Pack twice as many diapers, wipes, and formula milk as you think you'll need. You never know when you might get a delay or other issue pop up and you cannot be caught unprepared with little ones.
Bring a few activities like Water Wow books, sticker books (Usborne books are my favorites for this) and small toys. One toy that kept all my toddlers occupied for ages was a simple toy I made by cutting a small hole in the lid of a water bottle and filling the water bottle with straws. Something like this.
Take tablets and headphones for each child if you can. Otherwise, take headphones (something made of flexible material and made for kids, with a noise limit) for each child to use the in-flight entertainment with them. I always recommend having the absolute favorites loaded on the tablet/phone and saving them for later in the flight if you can so you always have that last trick up your sleeve for when they get really antsy.
Arrive to the airport as early as possible to request the bassinet if your baby is small and to let the kids get energy out at the airport before the flight if they're a little bigger. Some airlines now charge a fee for the bassinet even if it's available so that's something to ask about when you book your tickets.
Take a stroller you can fold with one hand (for putting through the scanning machines)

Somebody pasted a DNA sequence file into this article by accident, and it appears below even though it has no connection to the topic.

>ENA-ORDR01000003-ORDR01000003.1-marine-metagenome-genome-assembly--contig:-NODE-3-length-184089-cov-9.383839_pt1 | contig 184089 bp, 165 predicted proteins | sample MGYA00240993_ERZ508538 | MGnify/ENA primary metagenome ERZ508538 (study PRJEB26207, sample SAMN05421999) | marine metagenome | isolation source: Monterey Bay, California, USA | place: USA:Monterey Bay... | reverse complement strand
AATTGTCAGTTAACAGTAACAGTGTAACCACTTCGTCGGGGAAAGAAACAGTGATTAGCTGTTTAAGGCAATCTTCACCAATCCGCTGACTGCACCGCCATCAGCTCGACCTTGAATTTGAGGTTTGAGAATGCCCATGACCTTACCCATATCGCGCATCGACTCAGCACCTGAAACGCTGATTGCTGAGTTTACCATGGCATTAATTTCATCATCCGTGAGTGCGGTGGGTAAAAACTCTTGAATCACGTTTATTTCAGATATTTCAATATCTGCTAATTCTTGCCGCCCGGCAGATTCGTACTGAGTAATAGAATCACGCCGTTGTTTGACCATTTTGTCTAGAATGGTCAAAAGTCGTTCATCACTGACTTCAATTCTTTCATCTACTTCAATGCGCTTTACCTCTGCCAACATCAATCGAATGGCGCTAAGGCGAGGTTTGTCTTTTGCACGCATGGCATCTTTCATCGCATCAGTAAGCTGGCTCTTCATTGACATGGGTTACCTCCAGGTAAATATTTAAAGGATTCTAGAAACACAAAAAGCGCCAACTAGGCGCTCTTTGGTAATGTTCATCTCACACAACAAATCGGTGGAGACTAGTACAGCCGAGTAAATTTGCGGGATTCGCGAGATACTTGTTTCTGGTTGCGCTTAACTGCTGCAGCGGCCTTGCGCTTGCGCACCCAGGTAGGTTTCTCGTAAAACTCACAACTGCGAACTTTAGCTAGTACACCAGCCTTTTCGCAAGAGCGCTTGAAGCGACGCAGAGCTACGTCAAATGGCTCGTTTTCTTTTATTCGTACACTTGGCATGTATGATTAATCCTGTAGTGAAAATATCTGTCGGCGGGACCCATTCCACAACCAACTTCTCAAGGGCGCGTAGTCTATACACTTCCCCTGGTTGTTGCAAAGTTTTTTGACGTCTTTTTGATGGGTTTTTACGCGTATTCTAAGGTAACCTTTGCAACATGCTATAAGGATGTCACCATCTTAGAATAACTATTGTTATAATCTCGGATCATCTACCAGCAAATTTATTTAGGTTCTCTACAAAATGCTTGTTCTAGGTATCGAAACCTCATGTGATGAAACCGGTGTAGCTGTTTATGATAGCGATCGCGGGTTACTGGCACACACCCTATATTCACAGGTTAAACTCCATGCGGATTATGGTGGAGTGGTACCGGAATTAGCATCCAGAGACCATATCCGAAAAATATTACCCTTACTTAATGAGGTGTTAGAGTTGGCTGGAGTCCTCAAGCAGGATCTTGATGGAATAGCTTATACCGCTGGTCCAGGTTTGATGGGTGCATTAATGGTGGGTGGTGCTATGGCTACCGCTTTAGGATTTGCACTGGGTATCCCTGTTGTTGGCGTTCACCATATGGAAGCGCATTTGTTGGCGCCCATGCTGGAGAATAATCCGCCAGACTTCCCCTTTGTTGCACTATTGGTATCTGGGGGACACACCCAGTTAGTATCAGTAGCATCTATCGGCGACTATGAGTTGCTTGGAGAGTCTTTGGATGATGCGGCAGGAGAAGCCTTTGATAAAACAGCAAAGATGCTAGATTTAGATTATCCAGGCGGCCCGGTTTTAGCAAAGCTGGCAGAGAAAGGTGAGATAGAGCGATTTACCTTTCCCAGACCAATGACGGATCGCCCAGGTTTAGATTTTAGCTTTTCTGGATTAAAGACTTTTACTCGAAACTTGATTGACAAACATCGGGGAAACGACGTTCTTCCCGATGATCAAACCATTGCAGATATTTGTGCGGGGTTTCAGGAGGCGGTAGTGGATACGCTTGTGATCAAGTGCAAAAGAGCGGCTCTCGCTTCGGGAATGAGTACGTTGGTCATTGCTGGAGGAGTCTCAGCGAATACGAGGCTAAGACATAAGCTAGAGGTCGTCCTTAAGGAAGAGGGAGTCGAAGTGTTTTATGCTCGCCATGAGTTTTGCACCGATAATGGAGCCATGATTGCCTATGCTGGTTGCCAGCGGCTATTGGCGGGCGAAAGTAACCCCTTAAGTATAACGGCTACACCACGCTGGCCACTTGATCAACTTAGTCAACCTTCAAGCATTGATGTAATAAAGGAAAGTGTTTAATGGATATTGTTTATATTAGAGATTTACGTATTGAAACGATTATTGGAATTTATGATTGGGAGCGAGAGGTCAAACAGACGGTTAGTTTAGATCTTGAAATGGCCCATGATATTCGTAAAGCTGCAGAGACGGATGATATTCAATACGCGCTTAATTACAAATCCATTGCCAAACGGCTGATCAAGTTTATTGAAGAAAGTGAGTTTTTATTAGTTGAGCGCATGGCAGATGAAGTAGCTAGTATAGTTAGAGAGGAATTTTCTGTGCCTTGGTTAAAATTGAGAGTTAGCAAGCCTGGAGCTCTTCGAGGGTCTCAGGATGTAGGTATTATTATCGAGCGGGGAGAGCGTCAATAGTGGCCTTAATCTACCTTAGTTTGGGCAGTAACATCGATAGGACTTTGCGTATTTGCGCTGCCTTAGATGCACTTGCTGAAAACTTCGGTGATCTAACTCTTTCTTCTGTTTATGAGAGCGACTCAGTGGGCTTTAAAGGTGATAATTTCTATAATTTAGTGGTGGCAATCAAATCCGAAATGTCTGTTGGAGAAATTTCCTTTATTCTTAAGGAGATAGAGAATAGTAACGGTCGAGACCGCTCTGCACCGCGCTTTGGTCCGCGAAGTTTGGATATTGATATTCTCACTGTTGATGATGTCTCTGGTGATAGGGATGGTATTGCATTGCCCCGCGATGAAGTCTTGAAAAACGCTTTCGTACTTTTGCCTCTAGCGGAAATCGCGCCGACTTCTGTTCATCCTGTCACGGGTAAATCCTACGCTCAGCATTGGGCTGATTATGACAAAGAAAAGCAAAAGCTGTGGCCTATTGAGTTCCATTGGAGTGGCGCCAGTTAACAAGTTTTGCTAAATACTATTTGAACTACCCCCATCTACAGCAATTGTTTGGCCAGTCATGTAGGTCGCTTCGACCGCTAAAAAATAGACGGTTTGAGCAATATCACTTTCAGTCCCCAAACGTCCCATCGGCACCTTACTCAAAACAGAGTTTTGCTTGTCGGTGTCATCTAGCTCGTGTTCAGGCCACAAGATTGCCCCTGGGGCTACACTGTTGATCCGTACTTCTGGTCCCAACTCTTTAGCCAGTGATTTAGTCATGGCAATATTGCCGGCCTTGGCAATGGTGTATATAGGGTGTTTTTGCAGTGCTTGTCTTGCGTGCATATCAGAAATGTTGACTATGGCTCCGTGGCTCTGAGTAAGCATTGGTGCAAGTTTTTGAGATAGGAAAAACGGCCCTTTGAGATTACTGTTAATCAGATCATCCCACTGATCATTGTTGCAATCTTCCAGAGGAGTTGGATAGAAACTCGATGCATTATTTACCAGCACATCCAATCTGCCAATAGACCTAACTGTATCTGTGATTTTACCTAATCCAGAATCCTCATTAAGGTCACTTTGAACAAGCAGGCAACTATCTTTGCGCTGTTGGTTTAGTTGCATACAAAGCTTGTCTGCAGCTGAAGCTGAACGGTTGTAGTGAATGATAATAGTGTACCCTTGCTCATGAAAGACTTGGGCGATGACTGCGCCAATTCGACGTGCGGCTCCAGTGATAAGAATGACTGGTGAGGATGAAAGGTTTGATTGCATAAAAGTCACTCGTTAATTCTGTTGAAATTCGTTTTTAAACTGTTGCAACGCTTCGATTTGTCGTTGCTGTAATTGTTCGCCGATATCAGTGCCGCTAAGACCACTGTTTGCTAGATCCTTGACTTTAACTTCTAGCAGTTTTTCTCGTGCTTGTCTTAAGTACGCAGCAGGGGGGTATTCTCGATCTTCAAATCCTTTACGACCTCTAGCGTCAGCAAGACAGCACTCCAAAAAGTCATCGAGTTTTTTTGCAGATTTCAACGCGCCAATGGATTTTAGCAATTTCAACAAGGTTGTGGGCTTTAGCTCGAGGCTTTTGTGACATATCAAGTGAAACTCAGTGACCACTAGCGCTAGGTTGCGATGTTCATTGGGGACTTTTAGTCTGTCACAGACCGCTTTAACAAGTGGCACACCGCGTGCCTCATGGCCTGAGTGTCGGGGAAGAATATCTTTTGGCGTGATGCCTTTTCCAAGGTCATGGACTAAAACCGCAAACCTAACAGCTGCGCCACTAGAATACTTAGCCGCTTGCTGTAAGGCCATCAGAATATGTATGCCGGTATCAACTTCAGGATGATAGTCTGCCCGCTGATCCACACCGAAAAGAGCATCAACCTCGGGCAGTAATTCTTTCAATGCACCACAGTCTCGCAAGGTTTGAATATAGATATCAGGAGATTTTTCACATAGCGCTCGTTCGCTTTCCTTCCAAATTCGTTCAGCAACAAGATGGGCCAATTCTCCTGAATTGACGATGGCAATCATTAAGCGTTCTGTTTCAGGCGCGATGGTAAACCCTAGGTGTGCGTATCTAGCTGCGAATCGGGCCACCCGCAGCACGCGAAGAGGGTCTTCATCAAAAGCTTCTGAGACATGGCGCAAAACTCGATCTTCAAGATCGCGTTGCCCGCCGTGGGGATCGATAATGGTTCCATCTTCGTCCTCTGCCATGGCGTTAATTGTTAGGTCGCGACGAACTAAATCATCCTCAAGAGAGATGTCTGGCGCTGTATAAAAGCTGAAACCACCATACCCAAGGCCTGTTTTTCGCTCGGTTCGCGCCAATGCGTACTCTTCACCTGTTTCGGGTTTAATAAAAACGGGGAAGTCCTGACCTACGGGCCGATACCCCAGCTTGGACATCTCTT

Trunkis or other hard shell carry-ons are easy to pack in an organized fashion and Trunkis in particular are pretty fun for kids to ride on through the airport.
Ask for help when needed - people usually offer if you're traveling alone, but it doesn't hurt to ask!
Request the kids' food on the plane to be served before yours and request your tray after they've finished. This is especially helpful if you have toddlers who need a lot of help opening all the airplane food. It makes it so much easier to eat your own meal.
Practice with the headphones at home before travel so your little ones are used to it. While screen time for babies isn't great, it can be a tool to get through a long, necessary flight so you can arrive sane to your destination.
Pack all the passports and info you'll need for the trip in one folder. Be careful about storing this folder in the seat pocket when traveling with children. I once left it behind on a plane and didn't realize until the airport called us the next day! With three small kids it was easy to forget!
Fill out your customs declaration form before flying, print it, and store it with passports.
During non-Covid times there are some fantastic children's areas in the Madrid airport. We always visit these as soon as we get through security and it's a major reason we like to arrive as early as possible. There is a small kitchen for preparing food and bottles, a nap area with cribs, baby baths, and changing stations in addition to the play area. This one is in T4 (near the McDonald's just past security):
Take a deep breath and remind yourself you can do anything for x number of hours!
Long-haul air travel with children, whether you're on your own or with a partner, can seem overwhelming, but with experience and patience you may find it doable. In my case, I know it's the only pathway to visiting my family so I prepare as best I can and keep those deep breaths at the ready.
I hope these tips and bits of information help you as you prepare for your trip with little ones!